I would like to take a moment to make an important distinction and point.
Which is: I critique because I care.
I mean to say that I don’t bother critiquing television shows I hate (except for Glee) or which bore me. If I am writing about a television show, it is because I like it and it interests me. (Glee interests me even though I don’t like it, which is why I write about it.)
This has really been starting to bother me lately, so I’d like to take the time to articulate it. When I critique a television show, it does not mean that I do not like it. It also does not mean that I think that you should not like it. Nor does it mean that I secretly believe that people who do like it are terrible, no good, very bad people. My critique of television shows stems solely from my experiences of watching them and is not a reflection on other people; I don’t want to tell people what to watch or how to watch it. Yes, even though I often speak in absolutes and sweeping statements. That’s something we like to call hyperbole here at this ain’t livin’, or a stylistic choice, or even poetic license. In other words: Not everything I write should be read literally. In fact. Please don’t read everything I say literally, because it stresses me out when you do.
There are, in fact, many things in this world which I critique because I care. Like America. Or feminism. I critique these things because I think that they have value and potential, but they still have problems. I am not going to refuse to acknowledge the problems simply because I like these things. Indeed, I think that it’s my duty, as someone who likes them, to critique them and try to improve them. That includes defending things which are personally not to my taste, sometimes, and it includes protecting fellow critiquers when they are being attacked by people who seem to believe that if you dare to criticize something, you obviously hate it.
It is my personal belief that critique is a critical part of full engagement. You don’t have to agree. And I freely admit that I don’t critique everything with which I engage. For example, I watch Chuck every week. I don’t write about it very much. Even when it bugs me, sometimes I don’t write about it. Because it’s a show I like to watch with my brain off, and that means that I don’t necessarily want to invest energy in critiquing it. Likewise, pretty much every time I see the front page of the New York Times I explode in rage. Again, not critiquing it every time. Just not worth my energy.
That’s why I say “hey, this show is amazing,” and then I proceed to tear it apart. It’s why I say “I’m a Joss Whedon fan” and the bulk of my posts about Joss Whedon consist of me saying “Joss. What. The. Forks?” Because, here’s the thing. Critique and critical engagement are interesting. Me going on about how awesome something is? Is actually pretty boring. I know, because I’ve tried a couple of times to write posts which aren’t negative about things I love and they are so damn boring that I fall asleep halfway through writing them. Let’s face it. Criticism is more interesting and it provides more traction, more footing, to engage with.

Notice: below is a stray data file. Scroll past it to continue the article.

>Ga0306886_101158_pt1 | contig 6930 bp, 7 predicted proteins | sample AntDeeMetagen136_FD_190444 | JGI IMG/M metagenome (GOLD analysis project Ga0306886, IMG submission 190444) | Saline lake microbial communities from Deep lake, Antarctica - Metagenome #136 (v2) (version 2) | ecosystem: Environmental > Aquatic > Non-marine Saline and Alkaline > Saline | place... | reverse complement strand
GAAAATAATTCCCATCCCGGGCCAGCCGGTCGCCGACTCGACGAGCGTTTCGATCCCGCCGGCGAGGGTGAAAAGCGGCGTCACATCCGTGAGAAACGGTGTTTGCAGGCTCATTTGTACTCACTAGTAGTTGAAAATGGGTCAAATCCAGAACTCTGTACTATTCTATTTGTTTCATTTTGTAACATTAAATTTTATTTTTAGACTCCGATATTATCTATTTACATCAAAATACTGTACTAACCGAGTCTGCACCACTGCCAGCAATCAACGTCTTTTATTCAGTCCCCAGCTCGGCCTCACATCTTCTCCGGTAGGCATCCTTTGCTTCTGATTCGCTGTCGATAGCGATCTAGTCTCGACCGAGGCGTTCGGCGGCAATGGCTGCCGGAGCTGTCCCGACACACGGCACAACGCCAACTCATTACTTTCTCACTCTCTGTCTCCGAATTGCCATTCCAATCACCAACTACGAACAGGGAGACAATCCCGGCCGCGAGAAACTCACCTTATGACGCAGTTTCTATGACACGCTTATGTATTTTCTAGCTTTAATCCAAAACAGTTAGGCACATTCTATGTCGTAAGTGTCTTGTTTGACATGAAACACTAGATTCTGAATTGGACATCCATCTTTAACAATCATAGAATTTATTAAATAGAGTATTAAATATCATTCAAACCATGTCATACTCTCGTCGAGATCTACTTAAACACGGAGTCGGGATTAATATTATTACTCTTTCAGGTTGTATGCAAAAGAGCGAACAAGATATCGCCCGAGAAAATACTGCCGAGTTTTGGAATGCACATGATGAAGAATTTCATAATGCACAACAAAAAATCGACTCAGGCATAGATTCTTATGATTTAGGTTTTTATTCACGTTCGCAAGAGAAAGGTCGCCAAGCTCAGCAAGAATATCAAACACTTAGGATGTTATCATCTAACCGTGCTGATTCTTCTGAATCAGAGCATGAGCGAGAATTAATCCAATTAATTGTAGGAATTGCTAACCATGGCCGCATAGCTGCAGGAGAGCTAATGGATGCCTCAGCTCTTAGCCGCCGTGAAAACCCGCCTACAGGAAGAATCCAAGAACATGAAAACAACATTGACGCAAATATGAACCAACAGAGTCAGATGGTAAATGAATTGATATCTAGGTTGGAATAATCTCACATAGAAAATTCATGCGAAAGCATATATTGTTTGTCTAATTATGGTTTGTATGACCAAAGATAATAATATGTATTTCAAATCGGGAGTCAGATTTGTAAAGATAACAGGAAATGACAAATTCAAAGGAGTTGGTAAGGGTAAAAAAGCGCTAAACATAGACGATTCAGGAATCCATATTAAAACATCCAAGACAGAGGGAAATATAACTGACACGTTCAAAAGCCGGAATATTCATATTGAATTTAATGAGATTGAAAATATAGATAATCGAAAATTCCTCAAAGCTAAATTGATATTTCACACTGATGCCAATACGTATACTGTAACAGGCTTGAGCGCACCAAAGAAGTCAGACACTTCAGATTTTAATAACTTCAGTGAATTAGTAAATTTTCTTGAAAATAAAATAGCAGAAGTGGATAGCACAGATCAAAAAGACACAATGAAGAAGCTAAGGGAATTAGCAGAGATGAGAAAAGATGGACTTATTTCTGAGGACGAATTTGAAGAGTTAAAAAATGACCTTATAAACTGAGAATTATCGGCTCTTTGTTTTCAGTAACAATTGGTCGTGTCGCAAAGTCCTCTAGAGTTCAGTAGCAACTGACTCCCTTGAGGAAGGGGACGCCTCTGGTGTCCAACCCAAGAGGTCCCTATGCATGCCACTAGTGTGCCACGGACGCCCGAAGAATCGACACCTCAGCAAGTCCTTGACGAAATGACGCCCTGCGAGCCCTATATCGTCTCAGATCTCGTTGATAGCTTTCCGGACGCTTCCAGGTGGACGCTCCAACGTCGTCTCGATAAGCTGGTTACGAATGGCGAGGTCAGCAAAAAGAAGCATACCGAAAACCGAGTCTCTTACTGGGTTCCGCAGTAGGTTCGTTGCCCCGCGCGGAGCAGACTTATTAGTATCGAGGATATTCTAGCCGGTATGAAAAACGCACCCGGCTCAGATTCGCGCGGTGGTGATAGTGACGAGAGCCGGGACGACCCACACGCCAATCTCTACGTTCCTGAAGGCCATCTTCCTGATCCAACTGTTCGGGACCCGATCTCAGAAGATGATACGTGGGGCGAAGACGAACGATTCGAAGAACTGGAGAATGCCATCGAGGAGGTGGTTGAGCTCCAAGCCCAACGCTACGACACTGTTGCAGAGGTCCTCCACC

I do like to examine, though, the ways in which the things we watch shape us. How people absorb messages from television. How television depicts social issues. How problematic attitudes can be reinforced (or rejected) by television. That still doesn’t mean that you have to agree with how I read/view something, though. We can watch the same thing and come away with different perceptions, because we are different people. My experience does not invalidate yours; nor does yours invalidate mine.
I also do not believe that everyone should like the television shows which I like. If you don’t like Bones, that’s ok. Honestly, I don’t really care. Nor does it mean that I feel like I need to like the shows my friends like. I’m not a big fan of The Big Bang Theory. That doesn’t mean that it is a bad show or that people who watch it are bad (or that I am bad for not liking it). It just means that I don’t like it.
And I also don’t believe that comments like “well, I disagree” with no substantive content are helpful. Likewise with “this is boring” or “you obviously don’t get it” or “you’re just stupid” or “you’re thinking about this too much” or “you’re just looking for a reason to be offended” or any variants thereof. See how these don’t contribute to the discussion in any way, while a comment like “that’s an interesting read on Sierra; I actually think this” is a meaningful reaction to the critique? One which expands it? That’s why I don’t publish all comments on this site, because I would actually like to be able to have a serious conversation which isn’t filled with pointless comments or derails.
Many of the responses to critiques which frustrate me consist of trying to invalidate the critiquer in some way. That person really just hates what is being critiqued, and thus has no valid points. That person didn’t get it. That person doesn’t respect the creator. That person is overthinking it. That person doesn’t have a right to critique because that person’s reading doesn’t agree perfectly with that of a fan. Thoughtful dissent? Not so frustrating, even if I disagree.
I can tell when someone’s actually disagreeing with and engaging with a critique, and when someone just wants to be right so that I can be wrong and thus have my critique be invalid. What these people miss is the critical fact that most critique comes from appreciation, liking, and even fandom, and that people can read things differently and that is ok.